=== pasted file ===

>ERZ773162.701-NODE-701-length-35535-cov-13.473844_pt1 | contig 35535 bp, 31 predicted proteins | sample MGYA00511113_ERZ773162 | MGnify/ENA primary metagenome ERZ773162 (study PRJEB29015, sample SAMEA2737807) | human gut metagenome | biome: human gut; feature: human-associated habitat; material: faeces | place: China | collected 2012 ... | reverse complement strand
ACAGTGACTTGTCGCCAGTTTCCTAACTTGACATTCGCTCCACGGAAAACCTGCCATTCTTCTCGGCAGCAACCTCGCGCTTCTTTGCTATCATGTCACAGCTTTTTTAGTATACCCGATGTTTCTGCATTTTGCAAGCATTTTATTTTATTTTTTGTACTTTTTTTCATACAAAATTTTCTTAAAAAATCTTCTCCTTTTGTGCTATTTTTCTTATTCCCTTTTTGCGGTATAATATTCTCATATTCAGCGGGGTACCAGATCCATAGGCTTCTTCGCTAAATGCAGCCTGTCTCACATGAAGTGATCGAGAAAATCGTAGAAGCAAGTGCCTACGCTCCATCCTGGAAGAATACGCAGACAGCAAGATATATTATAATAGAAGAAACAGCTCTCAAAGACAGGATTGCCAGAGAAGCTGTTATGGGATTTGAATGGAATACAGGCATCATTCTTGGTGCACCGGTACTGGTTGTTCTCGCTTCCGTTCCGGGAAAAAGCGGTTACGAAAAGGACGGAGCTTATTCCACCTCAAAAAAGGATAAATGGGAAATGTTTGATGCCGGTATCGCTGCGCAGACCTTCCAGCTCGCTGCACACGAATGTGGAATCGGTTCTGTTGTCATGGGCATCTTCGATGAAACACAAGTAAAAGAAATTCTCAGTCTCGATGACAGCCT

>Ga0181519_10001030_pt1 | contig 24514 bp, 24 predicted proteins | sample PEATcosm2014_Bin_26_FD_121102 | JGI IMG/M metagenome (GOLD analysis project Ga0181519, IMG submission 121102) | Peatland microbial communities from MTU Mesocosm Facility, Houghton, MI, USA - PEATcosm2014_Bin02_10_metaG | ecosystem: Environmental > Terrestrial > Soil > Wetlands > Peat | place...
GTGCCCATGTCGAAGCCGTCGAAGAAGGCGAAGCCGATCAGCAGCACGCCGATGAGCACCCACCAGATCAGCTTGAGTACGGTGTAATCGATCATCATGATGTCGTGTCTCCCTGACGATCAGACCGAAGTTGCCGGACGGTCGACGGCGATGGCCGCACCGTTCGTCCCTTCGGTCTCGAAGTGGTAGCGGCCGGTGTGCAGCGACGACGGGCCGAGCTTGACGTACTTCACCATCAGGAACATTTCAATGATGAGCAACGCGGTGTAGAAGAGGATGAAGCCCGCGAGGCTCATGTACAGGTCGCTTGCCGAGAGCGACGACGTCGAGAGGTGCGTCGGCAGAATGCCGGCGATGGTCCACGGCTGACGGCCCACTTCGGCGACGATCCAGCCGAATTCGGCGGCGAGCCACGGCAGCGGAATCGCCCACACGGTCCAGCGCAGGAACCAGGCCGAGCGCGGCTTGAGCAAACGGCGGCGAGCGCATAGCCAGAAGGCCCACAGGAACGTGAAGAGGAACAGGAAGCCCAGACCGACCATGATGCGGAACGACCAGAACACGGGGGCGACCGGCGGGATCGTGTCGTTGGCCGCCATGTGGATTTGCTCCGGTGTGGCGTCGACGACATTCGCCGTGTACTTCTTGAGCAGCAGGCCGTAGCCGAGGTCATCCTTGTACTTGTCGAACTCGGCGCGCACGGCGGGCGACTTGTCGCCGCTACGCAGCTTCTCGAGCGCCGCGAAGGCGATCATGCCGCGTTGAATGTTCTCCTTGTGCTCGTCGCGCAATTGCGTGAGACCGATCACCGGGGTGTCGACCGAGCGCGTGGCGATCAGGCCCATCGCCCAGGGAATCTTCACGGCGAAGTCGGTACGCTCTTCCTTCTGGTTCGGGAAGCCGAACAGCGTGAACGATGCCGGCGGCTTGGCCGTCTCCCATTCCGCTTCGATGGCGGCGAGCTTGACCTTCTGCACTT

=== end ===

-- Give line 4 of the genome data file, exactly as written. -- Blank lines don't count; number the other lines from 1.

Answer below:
GTGCCCATGTCGAAGCCGTCGAAGAAGGCGAAGCCGATCAGCAGCACGCCGATGAGCACCCACCAGATCAGCTTGAGTACGGTGTAATCGATCATCATGATGTCGTGTCTCCCTGACGATCAGACCGAAGTTGCCGGACGGTCGACGGCGATGGCCGCACCGTTCGTCCCTTCGGTCTCGAAGTGGTAGCGGCCGGTGTGCAGCGACGACGGGCCGAGCTTGACGTACTTCACCATCAGGAACATTTCAATGATGAGCAACGCGGTGTAGAAGAGGATGAAGCCCGCGAGGCTCATGTACAGGTCGCTTGCCGAGAGCGACGACGTCGAGAGGTGCGTCGGCAGAATGCCGGCGATGGTCCACGGCTGACGGCCCACTTCGGCGACGATCCAGCCGAATTCGGCGGCGAGCCACGGCAGCGGAATCGCCCACACGGTCCAGCGCAGGAACCAGGCCGAGCGCGGCTTGAGCAAACGGCGGCGAGCGCATAGCCAGAAGGCCCACAGGAACGTGAAGAGGAACAGGAAGCCCAGACCGACCATGATGCGGAACGACCAGAACACGGGGGCGACCGGCGGGATCGTGTCGTTGGCCGCCATGTGGATTTGCTCCGGTGTGGCGTCGACGACATTCGCCGTGTACTTCTTGAGCAGCAGGCCGTAGCCGAGGTCATCCTTGTACTTGTCGAACTCGGCGCGCACGGCGGGCGACTTGTCGCCGCTACGCAGCTTCTCGAGCGCCGCGAAGGCGATCATGCCGCGTTGAATGTTCTCCTTGTGCTCGTCGCGCAATTGCGTGAGACCGATCACCGGGGTGTCGACCGAGCGCGTGGCGATCAGGCCCATCGCCCAGGGAATCTTCACGGCGAAGTCGGTACGCTCTTCCTTCTGGTTCGGGAAGCCGAACAGCGTGAACGATGCCGGCGGCTTGGCCGTCTCCCATTCCGCTTCGATGGCGGCGAGCTTGACCTTCTGCACTT